Authors: George Rajna
Scientists at the University of Toronto have found a way to select the outcome of chemical reaction by employing an elusive and long-sought factor known as the 'impact parameter'.  Tailor-made protein drugs in the fight against cancer and other diseases are a step close, with the Centre for NanoScale Science and Technology at Flinders playing a part in one of the latest chemistry discoveries in effectively modifying therapeutic proteins.  New research published in Nature Methods will dramatically improve how scientists "see inside" molecular structures in solution, allowing for much more precise ways to image data in various fields, from astronomy to drug discovery.  Prof WANG Zhisong and his research team from the Department of Physics, NUS have developed two sets of conceptually new mechanisms that enable artificial nanowalkers to move in a self-guided direction using their internal mechanics.  Gene editing is one of the hottest topics in cancer research. A Chinese research team has now developed a gold-nanoparticle-based multifunctional vehicle to transport the "gene scissors" to the tumor cell genome.  Cells can be programmed like a computer to fight cancer, influenza, and other serious conditions – thanks to a breakthrough in synthetic biology by the University of Warwick.  This "robot," made of a single strand of DNA, can autonomously "walk" around a surface, pick up certain molecules and drop them off in designated locations.  The world of nanosensors may be physically small, but the demand is large and growing, with little sign of slowing.  In a joint research project, scientists from the Max Born Institute for Nonlinear Optics and Short Pulse Spectroscopy (MBI), the Technische Universität Berlin (TU) and the University of Rostock have managed for the first time to image free nanoparticles in a laboratory experiment using a highintensity laser source.  For the first time, researchers have built a nanolaser that uses only a single molecular layer, placed on a thin silicon beam, which operates at room temperature.  A team of engineers at Caltech has discovered how to use computer-chip manufacturing technologies to create the kind of reflective materials that make safety vests, running shoes, and road signs appear shiny in the dark.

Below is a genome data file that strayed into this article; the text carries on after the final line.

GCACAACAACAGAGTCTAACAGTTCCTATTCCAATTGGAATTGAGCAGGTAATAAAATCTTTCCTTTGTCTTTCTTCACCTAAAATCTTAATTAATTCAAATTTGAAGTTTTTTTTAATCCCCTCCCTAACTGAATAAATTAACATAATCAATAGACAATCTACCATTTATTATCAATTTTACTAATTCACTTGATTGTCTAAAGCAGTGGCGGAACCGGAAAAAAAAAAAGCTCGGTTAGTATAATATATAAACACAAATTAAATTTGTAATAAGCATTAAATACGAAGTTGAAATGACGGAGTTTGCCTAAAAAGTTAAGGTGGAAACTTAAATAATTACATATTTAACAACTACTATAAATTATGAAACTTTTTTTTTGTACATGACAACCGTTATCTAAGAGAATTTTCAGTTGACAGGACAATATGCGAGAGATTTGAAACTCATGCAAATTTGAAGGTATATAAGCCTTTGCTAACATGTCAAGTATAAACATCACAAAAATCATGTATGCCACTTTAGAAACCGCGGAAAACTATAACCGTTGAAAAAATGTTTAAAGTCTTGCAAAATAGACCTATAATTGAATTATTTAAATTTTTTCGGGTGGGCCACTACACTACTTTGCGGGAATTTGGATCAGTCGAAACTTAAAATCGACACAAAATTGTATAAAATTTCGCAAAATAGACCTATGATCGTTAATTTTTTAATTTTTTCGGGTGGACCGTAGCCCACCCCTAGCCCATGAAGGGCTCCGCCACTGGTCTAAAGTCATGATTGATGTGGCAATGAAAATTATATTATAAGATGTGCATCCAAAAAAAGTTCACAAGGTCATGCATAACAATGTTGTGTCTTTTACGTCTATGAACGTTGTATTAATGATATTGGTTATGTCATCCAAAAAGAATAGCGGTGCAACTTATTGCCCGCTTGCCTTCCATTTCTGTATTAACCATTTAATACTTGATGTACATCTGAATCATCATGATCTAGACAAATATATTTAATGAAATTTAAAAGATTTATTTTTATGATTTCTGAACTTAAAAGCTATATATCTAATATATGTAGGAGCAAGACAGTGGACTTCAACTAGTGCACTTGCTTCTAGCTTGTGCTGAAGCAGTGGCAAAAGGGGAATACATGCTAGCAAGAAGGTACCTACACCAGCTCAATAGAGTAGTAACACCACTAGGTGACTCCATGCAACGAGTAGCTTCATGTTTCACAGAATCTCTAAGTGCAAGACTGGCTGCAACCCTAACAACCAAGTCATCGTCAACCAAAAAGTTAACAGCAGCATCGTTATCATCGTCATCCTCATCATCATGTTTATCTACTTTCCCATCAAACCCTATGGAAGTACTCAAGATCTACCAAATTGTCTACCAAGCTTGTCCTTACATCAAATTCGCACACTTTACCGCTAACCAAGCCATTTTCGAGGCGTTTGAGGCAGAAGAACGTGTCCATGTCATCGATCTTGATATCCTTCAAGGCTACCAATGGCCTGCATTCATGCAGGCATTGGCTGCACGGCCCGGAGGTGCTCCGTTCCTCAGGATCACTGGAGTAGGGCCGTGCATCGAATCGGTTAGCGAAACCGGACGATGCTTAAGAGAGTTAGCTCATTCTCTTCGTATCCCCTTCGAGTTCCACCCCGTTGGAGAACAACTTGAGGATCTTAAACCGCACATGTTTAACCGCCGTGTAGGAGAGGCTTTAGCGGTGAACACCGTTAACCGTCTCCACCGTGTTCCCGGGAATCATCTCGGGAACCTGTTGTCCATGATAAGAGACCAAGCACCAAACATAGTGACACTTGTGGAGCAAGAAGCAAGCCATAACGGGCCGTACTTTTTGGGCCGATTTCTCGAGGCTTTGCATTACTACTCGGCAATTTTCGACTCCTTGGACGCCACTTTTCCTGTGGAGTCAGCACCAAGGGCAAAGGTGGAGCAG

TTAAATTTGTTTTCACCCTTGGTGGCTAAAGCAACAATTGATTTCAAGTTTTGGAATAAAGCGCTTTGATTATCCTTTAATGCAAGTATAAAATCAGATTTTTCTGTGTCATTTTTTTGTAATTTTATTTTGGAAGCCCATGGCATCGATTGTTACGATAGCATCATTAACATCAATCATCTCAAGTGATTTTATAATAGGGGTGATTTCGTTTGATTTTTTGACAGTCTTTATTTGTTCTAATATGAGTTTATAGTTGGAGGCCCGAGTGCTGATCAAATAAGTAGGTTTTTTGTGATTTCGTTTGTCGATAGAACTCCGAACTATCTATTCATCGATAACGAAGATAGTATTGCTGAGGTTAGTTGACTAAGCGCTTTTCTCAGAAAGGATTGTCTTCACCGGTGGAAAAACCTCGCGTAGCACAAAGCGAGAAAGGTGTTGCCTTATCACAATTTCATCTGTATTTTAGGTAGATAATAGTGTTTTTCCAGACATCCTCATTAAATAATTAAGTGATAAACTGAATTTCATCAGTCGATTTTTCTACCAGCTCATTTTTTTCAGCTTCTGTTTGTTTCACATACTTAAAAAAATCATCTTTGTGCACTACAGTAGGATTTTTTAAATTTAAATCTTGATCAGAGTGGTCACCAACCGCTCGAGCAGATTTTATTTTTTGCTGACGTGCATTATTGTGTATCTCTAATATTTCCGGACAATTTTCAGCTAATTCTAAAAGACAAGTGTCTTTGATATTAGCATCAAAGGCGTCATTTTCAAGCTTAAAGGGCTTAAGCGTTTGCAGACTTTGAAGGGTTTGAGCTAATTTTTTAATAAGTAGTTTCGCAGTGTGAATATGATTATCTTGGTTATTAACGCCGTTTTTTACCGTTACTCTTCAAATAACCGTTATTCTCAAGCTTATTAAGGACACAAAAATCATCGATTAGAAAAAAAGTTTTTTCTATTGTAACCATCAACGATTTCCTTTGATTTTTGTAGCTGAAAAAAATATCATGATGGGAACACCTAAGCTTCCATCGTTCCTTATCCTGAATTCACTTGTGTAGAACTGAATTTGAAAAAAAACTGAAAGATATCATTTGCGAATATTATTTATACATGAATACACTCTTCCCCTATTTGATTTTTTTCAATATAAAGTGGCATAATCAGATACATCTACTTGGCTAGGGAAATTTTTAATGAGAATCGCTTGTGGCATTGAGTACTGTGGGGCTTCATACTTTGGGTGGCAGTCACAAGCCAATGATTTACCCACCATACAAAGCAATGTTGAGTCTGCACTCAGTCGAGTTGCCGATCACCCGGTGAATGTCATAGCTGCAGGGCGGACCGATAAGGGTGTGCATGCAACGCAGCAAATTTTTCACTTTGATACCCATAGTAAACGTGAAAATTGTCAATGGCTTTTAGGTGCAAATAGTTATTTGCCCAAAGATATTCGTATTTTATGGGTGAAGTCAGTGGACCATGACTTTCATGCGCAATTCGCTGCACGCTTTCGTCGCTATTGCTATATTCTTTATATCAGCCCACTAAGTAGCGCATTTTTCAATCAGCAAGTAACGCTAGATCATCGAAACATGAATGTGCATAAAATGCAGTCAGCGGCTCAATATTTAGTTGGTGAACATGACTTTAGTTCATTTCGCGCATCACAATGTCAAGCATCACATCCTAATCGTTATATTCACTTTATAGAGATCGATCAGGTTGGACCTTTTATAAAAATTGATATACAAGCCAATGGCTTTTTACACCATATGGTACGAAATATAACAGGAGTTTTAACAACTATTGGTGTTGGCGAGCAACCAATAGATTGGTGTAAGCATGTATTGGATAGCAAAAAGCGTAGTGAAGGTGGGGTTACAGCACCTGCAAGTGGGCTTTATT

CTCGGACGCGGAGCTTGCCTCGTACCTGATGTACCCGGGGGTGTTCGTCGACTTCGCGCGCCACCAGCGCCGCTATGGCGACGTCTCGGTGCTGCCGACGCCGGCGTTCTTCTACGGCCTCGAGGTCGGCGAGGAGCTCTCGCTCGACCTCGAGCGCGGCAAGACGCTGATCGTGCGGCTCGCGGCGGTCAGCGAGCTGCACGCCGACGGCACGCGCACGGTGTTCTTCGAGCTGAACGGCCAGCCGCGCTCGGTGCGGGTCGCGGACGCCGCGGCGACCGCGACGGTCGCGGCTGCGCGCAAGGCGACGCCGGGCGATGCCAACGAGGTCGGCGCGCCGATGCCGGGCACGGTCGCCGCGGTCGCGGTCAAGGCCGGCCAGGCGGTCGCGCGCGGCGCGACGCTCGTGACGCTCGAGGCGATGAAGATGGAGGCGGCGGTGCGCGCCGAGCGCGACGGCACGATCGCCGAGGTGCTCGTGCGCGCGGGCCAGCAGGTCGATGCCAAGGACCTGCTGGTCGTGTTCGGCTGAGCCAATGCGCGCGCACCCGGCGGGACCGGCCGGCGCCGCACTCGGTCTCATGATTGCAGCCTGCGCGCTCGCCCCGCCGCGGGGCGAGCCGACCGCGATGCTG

Comments: 44 Pages.
[v1] 2018-10-07 09:21:12
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